Queer People Cover Themselves In Blood To Protest FDA’s Discriminatory Donation Policies
Why we’re covering this: Because discrimination (especially discrimination based on outdated fear) is bunk.
You may not know this about your beloved editor, but I used to regularly donate blood. My parents are both medical professionals and growing up they taught me that giving blood is a loving, human act — a selfless way to care for strangers while literally giving someone the gift of life.
Then I started dating men and blood banks were all of a sudden like, “OMG!! YOU’RE A HOMO??!! GAH-ROSS! GTFO!!” That’s because the Food and Drug Administration (FDA) has these old, outdated rules that forbid gay and bisexual men from donating. You can literally be a straight guy who has fucked a zillion women without condoms, but if you’re a man or woman who has shtupped another dude in the last year… “OH DAMN!!! YOU’RE A MUDBLOOD!! EVERYONE RUN AWAY FROM THE FILTHY URCHIN!!!!”
There’s even unwritten rules allowing blood donation centers to turn away transgender women because the FDA regards some of them as gay men. It’s damned insulting being told that the literal life-blood running through your veins is dirty, unacceptable, and dangerous to others when slutty straight people still get to donate. The rules forbidding gay, bi and trans donations seem even more absurd when you consider that blood banks test ALL blood donations for HIV, hepatitis B and C, syphilis and other infectious diseases before going to hospitals.
So lots of queer people lie to donate blood anyway (Google it — liars abound!). There’s no law forbidding it, so it’s not like anyone’s gonna get sent to blood jail. Sure, it’s ethically questionable, but so are donations rules on anti-LGBT and HIV phobia.
Me? I don’t donate anymore because fuck ’em; they don’t deserve my delicious and nutritious homo-blood.
But, that being said, an American still needs a blood transfusion every two seconds and every day, the U.S. uses 40,000 pints of blood. So instead of just sitting here and feeling pissed off about the FDA’s queer-phobia, I’ve decided to start sharing campaigns challenging the their stupid blood ban. That’s where #MyBloodIsGood comes in.
Activist Kyle Daniel James started the#MyBloodIsGood campaign as a way to highlight the FDA’s discriminatory policy and to put a (bloody) face on discrimination. In addition to drenching LGBTQ people in fake blood for his photo campaign, he’s also urging folks to raise awareness by taking photos outside of blood banks and tagging it with #MyBloodIsGood.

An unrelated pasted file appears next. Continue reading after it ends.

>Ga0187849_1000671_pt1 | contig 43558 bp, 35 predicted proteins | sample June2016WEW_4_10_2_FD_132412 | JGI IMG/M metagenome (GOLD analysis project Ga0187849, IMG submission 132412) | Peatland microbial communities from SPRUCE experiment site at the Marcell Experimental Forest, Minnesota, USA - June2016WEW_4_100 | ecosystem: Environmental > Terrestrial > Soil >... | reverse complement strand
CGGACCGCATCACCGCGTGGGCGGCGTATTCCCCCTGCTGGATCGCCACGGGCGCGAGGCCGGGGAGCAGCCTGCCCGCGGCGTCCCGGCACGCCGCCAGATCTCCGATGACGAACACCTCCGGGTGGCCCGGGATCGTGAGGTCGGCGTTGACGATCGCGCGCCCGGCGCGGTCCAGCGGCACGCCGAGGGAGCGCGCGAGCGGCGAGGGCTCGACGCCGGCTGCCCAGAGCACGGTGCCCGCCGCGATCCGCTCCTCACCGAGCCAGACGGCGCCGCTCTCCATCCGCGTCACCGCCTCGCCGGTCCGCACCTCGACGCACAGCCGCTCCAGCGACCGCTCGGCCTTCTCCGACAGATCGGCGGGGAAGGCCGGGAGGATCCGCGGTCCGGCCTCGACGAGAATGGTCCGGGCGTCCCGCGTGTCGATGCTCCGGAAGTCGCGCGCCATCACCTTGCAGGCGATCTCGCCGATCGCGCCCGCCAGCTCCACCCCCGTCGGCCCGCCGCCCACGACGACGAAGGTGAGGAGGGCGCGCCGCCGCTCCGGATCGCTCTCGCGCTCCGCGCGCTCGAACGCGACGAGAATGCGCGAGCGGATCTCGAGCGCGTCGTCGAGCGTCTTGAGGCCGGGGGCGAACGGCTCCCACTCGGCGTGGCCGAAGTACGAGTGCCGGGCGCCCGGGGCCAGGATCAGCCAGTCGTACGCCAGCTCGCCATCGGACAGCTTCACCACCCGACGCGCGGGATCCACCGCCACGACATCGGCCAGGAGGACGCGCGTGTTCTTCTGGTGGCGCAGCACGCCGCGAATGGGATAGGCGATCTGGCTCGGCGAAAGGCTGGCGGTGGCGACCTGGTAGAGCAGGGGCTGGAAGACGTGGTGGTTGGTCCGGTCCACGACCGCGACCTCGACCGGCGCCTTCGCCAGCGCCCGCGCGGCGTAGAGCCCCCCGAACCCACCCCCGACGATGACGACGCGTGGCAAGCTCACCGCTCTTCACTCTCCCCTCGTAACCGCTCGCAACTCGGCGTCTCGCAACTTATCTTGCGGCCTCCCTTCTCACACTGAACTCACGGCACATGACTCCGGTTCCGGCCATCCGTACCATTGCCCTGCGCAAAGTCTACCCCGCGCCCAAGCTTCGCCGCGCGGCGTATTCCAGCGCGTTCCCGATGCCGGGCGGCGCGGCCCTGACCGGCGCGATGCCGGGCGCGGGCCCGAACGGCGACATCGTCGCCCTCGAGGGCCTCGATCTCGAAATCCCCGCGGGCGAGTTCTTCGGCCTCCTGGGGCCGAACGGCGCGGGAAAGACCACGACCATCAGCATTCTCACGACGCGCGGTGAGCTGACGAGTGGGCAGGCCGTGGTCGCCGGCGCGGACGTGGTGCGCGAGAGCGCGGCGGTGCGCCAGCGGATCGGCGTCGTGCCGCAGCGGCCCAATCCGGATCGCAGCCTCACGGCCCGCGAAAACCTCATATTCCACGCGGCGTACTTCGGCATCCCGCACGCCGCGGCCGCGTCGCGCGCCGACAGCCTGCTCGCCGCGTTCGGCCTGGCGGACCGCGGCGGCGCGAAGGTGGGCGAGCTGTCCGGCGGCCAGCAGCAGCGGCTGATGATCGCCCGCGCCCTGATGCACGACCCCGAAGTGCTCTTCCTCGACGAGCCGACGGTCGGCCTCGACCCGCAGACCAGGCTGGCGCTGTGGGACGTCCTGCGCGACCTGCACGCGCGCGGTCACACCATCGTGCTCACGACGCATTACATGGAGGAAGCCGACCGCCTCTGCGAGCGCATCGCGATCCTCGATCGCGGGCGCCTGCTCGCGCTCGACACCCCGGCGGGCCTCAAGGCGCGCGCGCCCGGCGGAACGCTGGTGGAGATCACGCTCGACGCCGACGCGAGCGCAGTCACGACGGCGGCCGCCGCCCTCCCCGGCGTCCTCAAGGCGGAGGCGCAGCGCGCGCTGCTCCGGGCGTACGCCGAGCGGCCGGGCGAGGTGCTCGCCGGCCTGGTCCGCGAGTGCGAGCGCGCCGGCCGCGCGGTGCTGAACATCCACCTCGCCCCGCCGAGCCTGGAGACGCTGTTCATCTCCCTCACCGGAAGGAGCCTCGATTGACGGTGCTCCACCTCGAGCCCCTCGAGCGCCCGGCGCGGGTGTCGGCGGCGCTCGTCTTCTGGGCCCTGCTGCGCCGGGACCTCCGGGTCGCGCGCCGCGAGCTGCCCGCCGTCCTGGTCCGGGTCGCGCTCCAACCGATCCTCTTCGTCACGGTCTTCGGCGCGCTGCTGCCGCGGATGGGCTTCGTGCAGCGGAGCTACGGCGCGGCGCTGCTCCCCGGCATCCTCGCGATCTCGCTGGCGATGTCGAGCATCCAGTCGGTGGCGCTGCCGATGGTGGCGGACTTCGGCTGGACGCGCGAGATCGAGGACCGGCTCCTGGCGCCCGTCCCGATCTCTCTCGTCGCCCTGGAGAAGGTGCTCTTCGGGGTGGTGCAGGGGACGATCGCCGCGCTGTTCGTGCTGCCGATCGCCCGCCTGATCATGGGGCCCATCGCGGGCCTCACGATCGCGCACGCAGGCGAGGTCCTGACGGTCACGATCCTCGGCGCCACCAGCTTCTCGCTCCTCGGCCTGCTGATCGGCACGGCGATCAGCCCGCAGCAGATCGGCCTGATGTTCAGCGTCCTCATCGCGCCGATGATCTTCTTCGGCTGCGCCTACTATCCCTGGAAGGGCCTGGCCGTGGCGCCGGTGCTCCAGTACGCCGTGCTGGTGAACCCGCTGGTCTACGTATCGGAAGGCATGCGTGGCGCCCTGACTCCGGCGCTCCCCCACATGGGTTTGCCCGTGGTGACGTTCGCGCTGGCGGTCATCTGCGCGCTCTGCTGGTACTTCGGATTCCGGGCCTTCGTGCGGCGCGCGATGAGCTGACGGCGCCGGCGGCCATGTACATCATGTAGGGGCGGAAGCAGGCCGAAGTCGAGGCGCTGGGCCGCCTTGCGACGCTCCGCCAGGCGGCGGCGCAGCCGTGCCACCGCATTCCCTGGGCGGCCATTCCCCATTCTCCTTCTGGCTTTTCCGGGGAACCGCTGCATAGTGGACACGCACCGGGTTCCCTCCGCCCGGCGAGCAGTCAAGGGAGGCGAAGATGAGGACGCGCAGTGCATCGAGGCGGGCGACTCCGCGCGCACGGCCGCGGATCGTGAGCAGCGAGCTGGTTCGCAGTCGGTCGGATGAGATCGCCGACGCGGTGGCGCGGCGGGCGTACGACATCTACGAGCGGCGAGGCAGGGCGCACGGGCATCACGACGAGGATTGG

On the campaign’s Facebook wall, James writes:
The #MyBloodIsGood campaign seeks drive awareness around discriminatory blood donation laws that disproportionately limit gay/queer men, straight/bisexual women, trans/queer individuals, and those with tattoos and piercings from donating blood.
The photos feature a person covered in blood to illustrate the concept of the blood that “wasted” by not allowing the marginalized groups to donate. The text that appears on the photo is the exact phrasing (or close to exact phrasing) of the policy that prevents the person from donating blood. It is important to note that while many of the members of the group may identify with more than one of these groups, the identities noted in their photos were distributed to be as evenly as possible, while remaining authentic.
Just this last December, the FDA decided to change its lifetime ban on sexually active gay/bi men and hetero trans women. But James thinks that the 12-month deferment policy for same-sex male encounters would make a lot more sense if it took safe-sex practices and monogamous relationships into consideration. If they did, an estimated 170,000 more blood donors would suddenly appear; but alas — they don’t.
In addition to the photo campaign, James has also started a petition urging the FDA to change its harmful policies. In 2014, gay director James Yezak orchestrated a nationwide “gay blood drive” to raise awareness about the issue. Kyle Daniel James’ seems a modern incarnation of this idea, and it’s important to remember that 17 other world countries have no same-sex blood ban whatsoever, so true change is possible.